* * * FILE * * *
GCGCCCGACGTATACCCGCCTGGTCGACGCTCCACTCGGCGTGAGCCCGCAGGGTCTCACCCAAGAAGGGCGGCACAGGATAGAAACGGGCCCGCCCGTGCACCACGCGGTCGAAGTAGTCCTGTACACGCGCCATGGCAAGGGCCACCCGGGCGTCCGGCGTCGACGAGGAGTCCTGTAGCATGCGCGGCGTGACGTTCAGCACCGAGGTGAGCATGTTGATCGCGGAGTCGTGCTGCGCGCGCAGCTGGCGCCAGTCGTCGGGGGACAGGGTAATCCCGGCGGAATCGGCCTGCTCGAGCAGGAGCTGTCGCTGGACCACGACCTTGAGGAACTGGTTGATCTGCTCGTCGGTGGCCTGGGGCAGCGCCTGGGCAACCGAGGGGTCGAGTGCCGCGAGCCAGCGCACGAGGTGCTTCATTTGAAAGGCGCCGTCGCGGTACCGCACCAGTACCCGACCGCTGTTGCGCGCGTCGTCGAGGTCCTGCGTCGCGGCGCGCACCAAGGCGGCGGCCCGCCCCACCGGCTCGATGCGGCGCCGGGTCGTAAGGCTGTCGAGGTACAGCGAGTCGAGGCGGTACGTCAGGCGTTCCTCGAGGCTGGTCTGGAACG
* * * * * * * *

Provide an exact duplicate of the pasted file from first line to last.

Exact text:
GCGCCCGACGTATACCCGCCTGGTCGACGCTCCACTCGGCGTGAGCCCGCAGGGTCTCACCCAAGAAGGGCGGCACAGGATAGAAACGGGCCCGCCCGTGCACCACGCGGTCGAAGTAGTCCTGTACACGCGCCATGGCAAGGGCCACCCGGGCGTCCGGCGTCGACGAGGAGTCCTGTAGCATGCGCGGCGTGACGTTCAGCACCGAGGTGAGCATGTTGATCGCGGAGTCGTGCTGCGCGCGCAGCTGGCGCCAGTCGTCGGGGGACAGGGTAATCCCGGCGGAATCGGCCTGCTCGAGCAGGAGCTGTCGCTGGACCACGACCTTGAGGAACTGGTTGATCTGCTCGTCGGTGGCCTGGGGCAGCGCCTGGGCAACCGAGGGGTCGAGTGCCGCGAGCCAGCGCACGAGGTGCTTCATTTGAAAGGCGCCGTCGCGGTACCGCACCAGTACCCGACCGCTGTTGCGCGCGTCGTCGAGGTCCTGCGTCGCGGCGCGCACCAAGGCGGCGGCCCGCCCCACCGGCTCGATGCGGCGCCGGGTCGTAAGGCTGTCGAGGTACAGCGAGTCGAGGCGGTACGTCAGGCGTTCCTCGAGGCTGGTCTGGAACG